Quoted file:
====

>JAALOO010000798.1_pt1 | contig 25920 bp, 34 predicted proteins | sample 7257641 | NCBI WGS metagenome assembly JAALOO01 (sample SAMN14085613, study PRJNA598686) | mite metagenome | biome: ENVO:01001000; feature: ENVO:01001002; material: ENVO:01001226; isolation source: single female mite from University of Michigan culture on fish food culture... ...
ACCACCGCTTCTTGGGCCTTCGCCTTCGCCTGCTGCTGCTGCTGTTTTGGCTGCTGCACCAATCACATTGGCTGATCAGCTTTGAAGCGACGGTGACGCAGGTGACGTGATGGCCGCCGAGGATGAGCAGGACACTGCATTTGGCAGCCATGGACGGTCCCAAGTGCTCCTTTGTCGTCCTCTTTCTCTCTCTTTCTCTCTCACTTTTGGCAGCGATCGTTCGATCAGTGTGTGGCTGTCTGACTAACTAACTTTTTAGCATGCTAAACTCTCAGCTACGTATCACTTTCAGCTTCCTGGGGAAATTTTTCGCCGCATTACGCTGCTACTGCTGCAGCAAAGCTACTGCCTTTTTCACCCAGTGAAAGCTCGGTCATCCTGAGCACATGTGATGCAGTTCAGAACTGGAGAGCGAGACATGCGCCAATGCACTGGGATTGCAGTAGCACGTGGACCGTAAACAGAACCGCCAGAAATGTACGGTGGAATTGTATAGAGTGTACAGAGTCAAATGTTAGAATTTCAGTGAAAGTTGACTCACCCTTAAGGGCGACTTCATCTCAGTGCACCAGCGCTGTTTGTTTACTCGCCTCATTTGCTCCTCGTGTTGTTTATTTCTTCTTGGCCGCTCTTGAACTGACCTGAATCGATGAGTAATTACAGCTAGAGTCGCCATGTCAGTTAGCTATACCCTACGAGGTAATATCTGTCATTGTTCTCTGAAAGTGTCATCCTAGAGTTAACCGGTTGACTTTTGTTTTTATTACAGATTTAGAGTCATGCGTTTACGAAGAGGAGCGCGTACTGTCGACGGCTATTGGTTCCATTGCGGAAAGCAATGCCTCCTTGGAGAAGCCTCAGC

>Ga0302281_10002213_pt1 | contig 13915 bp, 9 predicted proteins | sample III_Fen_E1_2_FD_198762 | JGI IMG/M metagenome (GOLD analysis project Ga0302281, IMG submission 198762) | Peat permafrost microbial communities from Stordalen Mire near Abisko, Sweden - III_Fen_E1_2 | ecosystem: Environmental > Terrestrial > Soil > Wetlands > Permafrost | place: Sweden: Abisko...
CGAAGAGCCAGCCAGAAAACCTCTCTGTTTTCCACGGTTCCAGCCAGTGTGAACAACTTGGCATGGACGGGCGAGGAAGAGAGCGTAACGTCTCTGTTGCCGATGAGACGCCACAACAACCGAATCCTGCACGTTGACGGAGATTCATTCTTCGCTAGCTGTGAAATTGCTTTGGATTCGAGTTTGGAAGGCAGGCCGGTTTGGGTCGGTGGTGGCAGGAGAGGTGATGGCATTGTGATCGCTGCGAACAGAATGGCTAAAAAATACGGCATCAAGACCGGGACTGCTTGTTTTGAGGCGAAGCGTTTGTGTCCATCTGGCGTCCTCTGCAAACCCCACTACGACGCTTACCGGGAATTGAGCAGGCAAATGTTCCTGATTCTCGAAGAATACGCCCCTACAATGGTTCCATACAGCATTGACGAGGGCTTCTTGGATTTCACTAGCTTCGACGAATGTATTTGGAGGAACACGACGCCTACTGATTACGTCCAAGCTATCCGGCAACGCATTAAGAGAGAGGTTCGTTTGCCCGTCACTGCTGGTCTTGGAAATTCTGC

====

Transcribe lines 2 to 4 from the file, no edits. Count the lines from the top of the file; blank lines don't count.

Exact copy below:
ACCACCGCTTCTTGGGCCTTCGCCTTCGCCTGCTGCTGCTGCTGTTTTGGCTGCTGCACCAATCACATTGGCTGATCAGCTTTGAAGCGACGGTGACGCAGGTGACGTGATGGCCGCCGAGGATGAGCAGGACACTGCATTTGGCAGCCATGGACGGTCCCAAGTGCTCCTTTGTCGTCCTCTTTCTCTCTCTTTCTCTCTCACTTTTGGCAGCGATCGTTCGATCAGTGTGTGGCTGTCTGACTAACTAACTTTTTAGCATGCTAAACTCTCAGCTACGTATCACTTTCAGCTTCCTGGGGAAATTTTTCGCCGCATTACGCTGCTACTGCTGCAGCAAAGCTACTGCCTTTTTCACCCAGTGAAAGCTCGGTCATCCTGAGCACATGTGATGCAGTTCAGAACTGGAGAGCGAGACATGCGCCAATGCACTGGGATTGCAGTAGCACGTGGACCGTAAACAGAACCGCCAGAAATGTACGGTGGAATTGTATAGAGTGTACAGAGTCAAATGTTAGAATTTCAGTGAAAGTTGACTCACCCTTAAGGGCGACTTCATCTCAGTGCACCAGCGCTGTTTGTTTACTCGCCTCATTTGCTCCTCGTGTTGTTTATTTCTTCTTGGCCGCTCTTGAACTGACCTGAATCGATGAGTAATTACAGCTAGAGTCGCCATGTCAGTTAGCTATACCCTACGAGGTAATATCTGTCATTGTTCTCTGAAAGTGTCATCCTAGAGTTAACCGGTTGACTTTTGTTTTTATTACAGATTTAGAGTCATGCGTTTACGAAGAGGAGCGCGTACTGTCGACGGCTATTGGTTCCATTGCGGAAAGCAATGCCTCCTTGGAGAAGCCTCAGC

>Ga0302281_10002213_pt1 | contig 13915 bp, 9 predicted proteins | sample III_Fen_E1_2_FD_198762 | JGI IMG/M metagenome (GOLD analysis project Ga0302281, IMG submission 198762) | Peat permafrost microbial communities from Stordalen Mire near Abisko, Sweden - III_Fen_E1_2 | ecosystem: Environmental > Terrestrial > Soil > Wetlands > Permafrost | place: Sweden: Abisko...
CGAAGAGCCAGCCAGAAAACCTCTCTGTTTTCCACGGTTCCAGCCAGTGTGAACAACTTGGCATGGACGGGCGAGGAAGAGAGCGTAACGTCTCTGTTGCCGATGAGACGCCACAACAACCGAATCCTGCACGTTGACGGAGATTCATTCTTCGCTAGCTGTGAAATTGCTTTGGATTCGAGTTTGGAAGGCAGGCCGGTTTGGGTCGGTGGTGGCAGGAGAGGTGATGGCATTGTGATCGCTGCGAACAGAATGGCTAAAAAATACGGCATCAAGACCGGGACTGCTTGTTTTGAGGCGAAGCGTTTGTGTCCATCTGGCGTCCTCTGCAAACCCCACTACGACGCTTACCGGGAATTGAGCAGGCAAATGTTCCTGATTCTCGAAGAATACGCCCCTACAATGGTTCCATACAGCATTGACGAGGGCTTCTTGGATTTCACTAGCTTCGACGAATGTATTTGGAGGAACACGACGCCTACTGATTACGTCCAAGCTATCCGGCAACGCATTAAGAGAGAGGTTCGTTTGCCCGTCACTGCTGGTCTTGGAAATTCTGC